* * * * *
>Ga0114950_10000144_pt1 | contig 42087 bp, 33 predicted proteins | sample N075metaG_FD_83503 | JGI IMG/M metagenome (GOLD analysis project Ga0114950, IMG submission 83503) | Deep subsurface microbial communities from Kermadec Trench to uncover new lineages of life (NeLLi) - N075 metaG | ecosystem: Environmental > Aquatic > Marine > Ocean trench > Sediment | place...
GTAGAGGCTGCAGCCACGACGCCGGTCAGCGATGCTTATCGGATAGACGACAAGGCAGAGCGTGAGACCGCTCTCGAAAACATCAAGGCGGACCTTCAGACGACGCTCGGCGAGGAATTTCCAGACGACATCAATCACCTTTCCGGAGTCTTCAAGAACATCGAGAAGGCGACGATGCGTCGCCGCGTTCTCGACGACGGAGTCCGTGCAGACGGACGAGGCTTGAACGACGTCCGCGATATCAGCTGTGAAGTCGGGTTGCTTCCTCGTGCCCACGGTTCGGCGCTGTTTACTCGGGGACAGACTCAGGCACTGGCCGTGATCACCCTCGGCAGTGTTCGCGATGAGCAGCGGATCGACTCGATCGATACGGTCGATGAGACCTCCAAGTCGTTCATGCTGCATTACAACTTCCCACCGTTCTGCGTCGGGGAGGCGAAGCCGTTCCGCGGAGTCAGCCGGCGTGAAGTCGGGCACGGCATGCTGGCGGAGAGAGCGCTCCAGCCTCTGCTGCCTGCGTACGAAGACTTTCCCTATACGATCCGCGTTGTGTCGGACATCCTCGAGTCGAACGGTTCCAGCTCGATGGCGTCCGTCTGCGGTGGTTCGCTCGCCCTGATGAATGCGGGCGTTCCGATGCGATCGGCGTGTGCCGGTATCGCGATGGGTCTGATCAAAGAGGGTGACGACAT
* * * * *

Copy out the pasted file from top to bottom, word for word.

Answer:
>Ga0114950_10000144_pt1 | contig 42087 bp, 33 predicted proteins | sample N075metaG_FD_83503 | JGI IMG/M metagenome (GOLD analysis project Ga0114950, IMG submission 83503) | Deep subsurface microbial communities from Kermadec Trench to uncover new lineages of life (NeLLi) - N075 metaG | ecosystem: Environmental > Aquatic > Marine > Ocean trench > Sediment | place...
GTAGAGGCTGCAGCCACGACGCCGGTCAGCGATGCTTATCGGATAGACGACAAGGCAGAGCGTGAGACCGCTCTCGAAAACATCAAGGCGGACCTTCAGACGACGCTCGGCGAGGAATTTCCAGACGACATCAATCACCTTTCCGGAGTCTTCAAGAACATCGAGAAGGCGACGATGCGTCGCCGCGTTCTCGACGACGGAGTCCGTGCAGACGGACGAGGCTTGAACGACGTCCGCGATATCAGCTGTGAAGTCGGGTTGCTTCCTCGTGCCCACGGTTCGGCGCTGTTTACTCGGGGACAGACTCAGGCACTGGCCGTGATCACCCTCGGCAGTGTTCGCGATGAGCAGCGGATCGACTCGATCGATACGGTCGATGAGACCTCCAAGTCGTTCATGCTGCATTACAACTTCCCACCGTTCTGCGTCGGGGAGGCGAAGCCGTTCCGCGGAGTCAGCCGGCGTGAAGTCGGGCACGGCATGCTGGCGGAGAGAGCGCTCCAGCCTCTGCTGCCTGCGTACGAAGACTTTCCCTATACGATCCGCGTTGTGTCGGACATCCTCGAGTCGAACGGTTCCAGCTCGATGGCGTCCGTCTGCGGTGGTTCGCTCGCCCTGATGAATGCGGGCGTTCCGATGCGATCGGCGTGTGCCGGTATCGCGATGGGTCTGATCAAAGAGGGTGACGACAT